Due to a bunch of construction projects I now have a huge pile of subsoil. I can't get rid of it, and I don't have too many projects where subsoil would come in handy, so I think I will spread it out and plant some sort of cover crop to start turning it into topsoil. What summer cover crops would do this best?
I use subsoil here as soil, but I amend it or just watch and fertilize as the plants grow, expecting some lower yeilds. I have a healthy crop of hardneck garlic on some I placed last year. I topped it with an inch of garden soil and threw out some organic fertilizer on it from time to time. Other spots I just have perennials and expect to fertilize like they are a bit hydroponic until the fertility naturally picks up. (We tend to have ambitious worms here, and I put raw wood chips between plants, so it shouldn't take too long) You could do a soil test to see what it's missing (besides structure) and then amend based on that. Our dirt here is heavy clay, so when it doesn't have structure, it dries to a nice cement-like hardness. So, if I want things to grow well, I have to keep it moist (the hardneck garlic didn't have issue with this because they were on melting snow, but the other things that will grow through the summer will need some extra TLC.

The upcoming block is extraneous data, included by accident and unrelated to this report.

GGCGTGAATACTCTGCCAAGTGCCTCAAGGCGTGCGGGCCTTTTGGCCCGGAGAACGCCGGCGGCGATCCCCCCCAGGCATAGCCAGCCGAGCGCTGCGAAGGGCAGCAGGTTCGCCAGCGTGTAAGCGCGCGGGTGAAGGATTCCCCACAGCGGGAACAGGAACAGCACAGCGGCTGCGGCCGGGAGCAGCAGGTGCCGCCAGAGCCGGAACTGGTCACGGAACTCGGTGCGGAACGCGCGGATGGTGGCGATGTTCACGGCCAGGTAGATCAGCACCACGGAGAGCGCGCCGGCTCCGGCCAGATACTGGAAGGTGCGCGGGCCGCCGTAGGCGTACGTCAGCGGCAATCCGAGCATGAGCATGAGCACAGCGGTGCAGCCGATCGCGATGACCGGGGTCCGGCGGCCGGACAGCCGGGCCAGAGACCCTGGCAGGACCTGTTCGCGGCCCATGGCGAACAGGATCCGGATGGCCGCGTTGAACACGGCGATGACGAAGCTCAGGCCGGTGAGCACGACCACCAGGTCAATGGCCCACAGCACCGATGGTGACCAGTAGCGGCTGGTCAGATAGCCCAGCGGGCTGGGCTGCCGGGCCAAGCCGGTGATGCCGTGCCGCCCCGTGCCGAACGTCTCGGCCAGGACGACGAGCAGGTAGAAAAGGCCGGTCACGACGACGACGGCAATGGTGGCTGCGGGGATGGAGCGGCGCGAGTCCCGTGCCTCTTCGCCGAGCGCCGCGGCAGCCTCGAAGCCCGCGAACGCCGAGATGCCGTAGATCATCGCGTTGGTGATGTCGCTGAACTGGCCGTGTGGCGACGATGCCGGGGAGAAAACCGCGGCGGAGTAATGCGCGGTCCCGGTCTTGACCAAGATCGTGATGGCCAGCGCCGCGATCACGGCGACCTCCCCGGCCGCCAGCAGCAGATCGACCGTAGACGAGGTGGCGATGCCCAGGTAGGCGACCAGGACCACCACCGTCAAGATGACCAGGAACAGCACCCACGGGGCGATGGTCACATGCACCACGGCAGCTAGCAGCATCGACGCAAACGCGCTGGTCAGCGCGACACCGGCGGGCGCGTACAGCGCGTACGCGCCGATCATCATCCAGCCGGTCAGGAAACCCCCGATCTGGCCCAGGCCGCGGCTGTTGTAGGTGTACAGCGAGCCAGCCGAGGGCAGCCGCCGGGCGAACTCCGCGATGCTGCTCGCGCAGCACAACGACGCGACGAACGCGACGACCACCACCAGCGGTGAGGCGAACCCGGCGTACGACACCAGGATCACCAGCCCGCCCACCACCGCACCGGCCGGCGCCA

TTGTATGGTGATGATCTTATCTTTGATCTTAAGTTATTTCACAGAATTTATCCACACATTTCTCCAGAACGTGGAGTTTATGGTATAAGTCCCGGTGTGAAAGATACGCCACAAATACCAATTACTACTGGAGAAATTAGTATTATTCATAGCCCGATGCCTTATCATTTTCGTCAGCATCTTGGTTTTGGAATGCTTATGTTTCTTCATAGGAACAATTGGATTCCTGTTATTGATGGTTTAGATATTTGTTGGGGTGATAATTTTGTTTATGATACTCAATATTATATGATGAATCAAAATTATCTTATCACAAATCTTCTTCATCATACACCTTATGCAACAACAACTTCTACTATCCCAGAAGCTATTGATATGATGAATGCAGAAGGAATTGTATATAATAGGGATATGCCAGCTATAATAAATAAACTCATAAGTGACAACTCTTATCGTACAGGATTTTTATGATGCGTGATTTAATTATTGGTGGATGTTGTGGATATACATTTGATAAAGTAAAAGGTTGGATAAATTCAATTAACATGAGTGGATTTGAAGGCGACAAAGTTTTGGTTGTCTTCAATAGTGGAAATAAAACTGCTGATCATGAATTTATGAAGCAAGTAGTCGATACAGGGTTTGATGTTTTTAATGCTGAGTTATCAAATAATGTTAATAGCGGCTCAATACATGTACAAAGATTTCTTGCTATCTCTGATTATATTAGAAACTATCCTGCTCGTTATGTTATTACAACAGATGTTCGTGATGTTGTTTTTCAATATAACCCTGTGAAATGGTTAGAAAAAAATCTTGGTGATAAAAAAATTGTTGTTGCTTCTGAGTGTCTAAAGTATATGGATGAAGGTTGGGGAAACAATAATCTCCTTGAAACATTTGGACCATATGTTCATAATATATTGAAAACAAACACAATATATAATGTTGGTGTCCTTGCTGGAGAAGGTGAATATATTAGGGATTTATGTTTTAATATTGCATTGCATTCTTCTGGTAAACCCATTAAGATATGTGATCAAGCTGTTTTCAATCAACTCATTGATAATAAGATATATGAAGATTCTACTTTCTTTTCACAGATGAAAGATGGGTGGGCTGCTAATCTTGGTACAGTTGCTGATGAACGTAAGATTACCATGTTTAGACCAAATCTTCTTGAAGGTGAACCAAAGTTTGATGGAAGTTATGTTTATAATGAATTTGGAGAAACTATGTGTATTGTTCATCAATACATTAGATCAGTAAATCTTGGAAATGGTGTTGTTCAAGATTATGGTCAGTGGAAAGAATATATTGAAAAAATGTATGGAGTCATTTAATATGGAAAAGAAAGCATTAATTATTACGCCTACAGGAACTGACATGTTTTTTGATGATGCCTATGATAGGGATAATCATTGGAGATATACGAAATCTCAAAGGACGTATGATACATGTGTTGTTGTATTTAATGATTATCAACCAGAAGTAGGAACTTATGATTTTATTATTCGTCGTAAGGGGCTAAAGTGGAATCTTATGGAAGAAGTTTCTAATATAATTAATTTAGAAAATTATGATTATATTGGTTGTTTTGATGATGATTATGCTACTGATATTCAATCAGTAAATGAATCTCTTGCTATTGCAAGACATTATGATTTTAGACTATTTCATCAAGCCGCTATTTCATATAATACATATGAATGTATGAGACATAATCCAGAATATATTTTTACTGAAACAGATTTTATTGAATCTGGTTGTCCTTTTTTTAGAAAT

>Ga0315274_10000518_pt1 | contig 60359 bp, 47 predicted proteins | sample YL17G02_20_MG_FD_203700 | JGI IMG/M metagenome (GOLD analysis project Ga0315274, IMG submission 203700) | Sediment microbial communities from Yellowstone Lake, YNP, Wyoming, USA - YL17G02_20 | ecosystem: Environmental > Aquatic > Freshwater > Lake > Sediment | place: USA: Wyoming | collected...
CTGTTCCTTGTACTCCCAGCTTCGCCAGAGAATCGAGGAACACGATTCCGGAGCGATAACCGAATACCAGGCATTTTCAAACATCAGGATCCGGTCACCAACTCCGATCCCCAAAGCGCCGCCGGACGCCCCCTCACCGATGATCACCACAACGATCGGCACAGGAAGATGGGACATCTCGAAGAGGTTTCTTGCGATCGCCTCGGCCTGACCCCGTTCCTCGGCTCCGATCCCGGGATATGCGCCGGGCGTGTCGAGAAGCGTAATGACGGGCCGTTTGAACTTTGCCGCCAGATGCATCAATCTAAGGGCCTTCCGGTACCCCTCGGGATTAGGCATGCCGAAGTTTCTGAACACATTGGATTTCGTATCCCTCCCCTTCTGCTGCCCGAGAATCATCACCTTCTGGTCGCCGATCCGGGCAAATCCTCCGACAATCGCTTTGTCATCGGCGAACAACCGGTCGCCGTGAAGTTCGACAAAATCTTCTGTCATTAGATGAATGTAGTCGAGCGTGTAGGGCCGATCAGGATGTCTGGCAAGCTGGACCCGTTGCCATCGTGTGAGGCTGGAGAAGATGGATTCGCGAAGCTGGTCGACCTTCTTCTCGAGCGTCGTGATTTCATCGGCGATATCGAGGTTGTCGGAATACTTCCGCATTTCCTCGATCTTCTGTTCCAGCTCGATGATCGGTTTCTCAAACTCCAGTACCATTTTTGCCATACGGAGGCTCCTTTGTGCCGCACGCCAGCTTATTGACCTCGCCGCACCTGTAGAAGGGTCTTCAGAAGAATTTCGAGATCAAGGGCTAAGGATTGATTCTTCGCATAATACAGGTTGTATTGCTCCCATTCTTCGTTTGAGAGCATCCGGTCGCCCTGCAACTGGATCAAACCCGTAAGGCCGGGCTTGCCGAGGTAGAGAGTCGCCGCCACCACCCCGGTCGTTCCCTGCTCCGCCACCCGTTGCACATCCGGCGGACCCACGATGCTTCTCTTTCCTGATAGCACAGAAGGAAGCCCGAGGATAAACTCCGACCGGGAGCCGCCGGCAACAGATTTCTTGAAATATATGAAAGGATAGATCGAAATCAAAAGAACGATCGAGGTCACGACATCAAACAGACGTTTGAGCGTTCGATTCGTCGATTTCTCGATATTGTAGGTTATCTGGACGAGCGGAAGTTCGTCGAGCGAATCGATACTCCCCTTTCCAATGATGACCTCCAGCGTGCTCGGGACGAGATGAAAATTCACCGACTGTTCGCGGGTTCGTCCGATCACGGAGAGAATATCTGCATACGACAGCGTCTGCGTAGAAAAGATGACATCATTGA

As for actual cover crops, it depends on your region, soil texture, soil pH, nutrient content, etc. Cooperative extension in your area might be familiar enough with the soils in your area to give you a good guess as to what usually works in your area. Otherwise, a lot of people see what seed will likely go bad before they can plant it and throw that out with some mulch and spare compost/fertilize/innoculants. If you are surface broadcasting on bare soil, I highly recommend mulch. Mulch for your wormmies to eat and build structure and to keep the seed from floating away so much.
If you are going to buy seed, see what you can get real cheap. If you want to go with a specialized mix, people usually put a fibers rooter (usu. grain), then a tap rooter (usu. a brassica), then a nitrogen fixer.
Whenever I'm planting bare subsoil with a cover crop, I try as mixed of a variety as possible. The goal is to get roots into the dirt and biomass to chop & drop — organic material. You never know what's going to grow well on bare dirt, and whatever grows well is going to be your best bet. If you really want to spend time researching, I'd suggest looking into:
- How long will you be growing cover crops? Some like Sweet Clover are biennials, meaning they require two years to produce optimal biomass.
- What's considered invasive in your area? Some like Sweet Clover are invasive to native grasslands in California. So if you live next to a meadow, choose something else.
- What are your winter temperatures like? Are there cover crops that will winter-kill without you needing to chop & drop?
Otherwise, I'd just get a mix of cheap seeds and any inoculants they require. Most nurseries have their own cover crop mixes, as do most online seed vendors.